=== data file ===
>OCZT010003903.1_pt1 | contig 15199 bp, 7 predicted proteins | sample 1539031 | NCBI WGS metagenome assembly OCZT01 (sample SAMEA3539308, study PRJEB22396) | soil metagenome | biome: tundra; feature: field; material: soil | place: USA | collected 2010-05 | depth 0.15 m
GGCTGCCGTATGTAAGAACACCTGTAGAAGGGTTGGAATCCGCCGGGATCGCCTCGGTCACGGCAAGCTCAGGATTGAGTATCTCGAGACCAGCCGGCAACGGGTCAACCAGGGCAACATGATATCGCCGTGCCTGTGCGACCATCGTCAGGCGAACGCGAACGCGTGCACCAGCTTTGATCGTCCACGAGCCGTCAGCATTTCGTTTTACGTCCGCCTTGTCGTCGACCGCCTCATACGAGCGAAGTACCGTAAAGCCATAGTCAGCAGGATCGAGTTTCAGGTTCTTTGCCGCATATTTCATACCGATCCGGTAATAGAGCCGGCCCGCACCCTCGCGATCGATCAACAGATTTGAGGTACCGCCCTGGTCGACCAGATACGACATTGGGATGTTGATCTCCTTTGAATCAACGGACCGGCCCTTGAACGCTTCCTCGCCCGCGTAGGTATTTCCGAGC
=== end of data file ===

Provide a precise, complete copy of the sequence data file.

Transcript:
>OCZT010003903.1_pt1 | contig 15199 bp, 7 predicted proteins | sample 1539031 | NCBI WGS metagenome assembly OCZT01 (sample SAMEA3539308, study PRJEB22396) | soil metagenome | biome: tundra; feature: field; material: soil | place: USA | collected 2010-05 | depth 0.15 m
GGCTGCCGTATGTAAGAACACCTGTAGAAGGGTTGGAATCCGCCGGGATCGCCTCGGTCACGGCAAGCTCAGGATTGAGTATCTCGAGACCAGCCGGCAACGGGTCAACCAGGGCAACATGATATCGCCGTGCCTGTGCGACCATCGTCAGGCGAACGCGAACGCGTGCACCAGCTTTGATCGTCCACGAGCCGTCAGCATTTCGTTTTACGTCCGCCTTGTCGTCGACCGCCTCATACGAGCGAAGTACCGTAAAGCCATAGTCAGCAGGATCGAGTTTCAGGTTCTTTGCCGCATATTTCATACCGATCCGGTAATAGAGCCGGCCCGCACCCTCGCGATCGATCAACAGATTTGAGGTACCGCCCTGGTCGACCAGATACGACATTGGGATGTTGATCTCCTTTGAATCAACGGACCGGCCCTTGAACGCTTCCTCGCCCGCGTAGGTATTTCCGAGC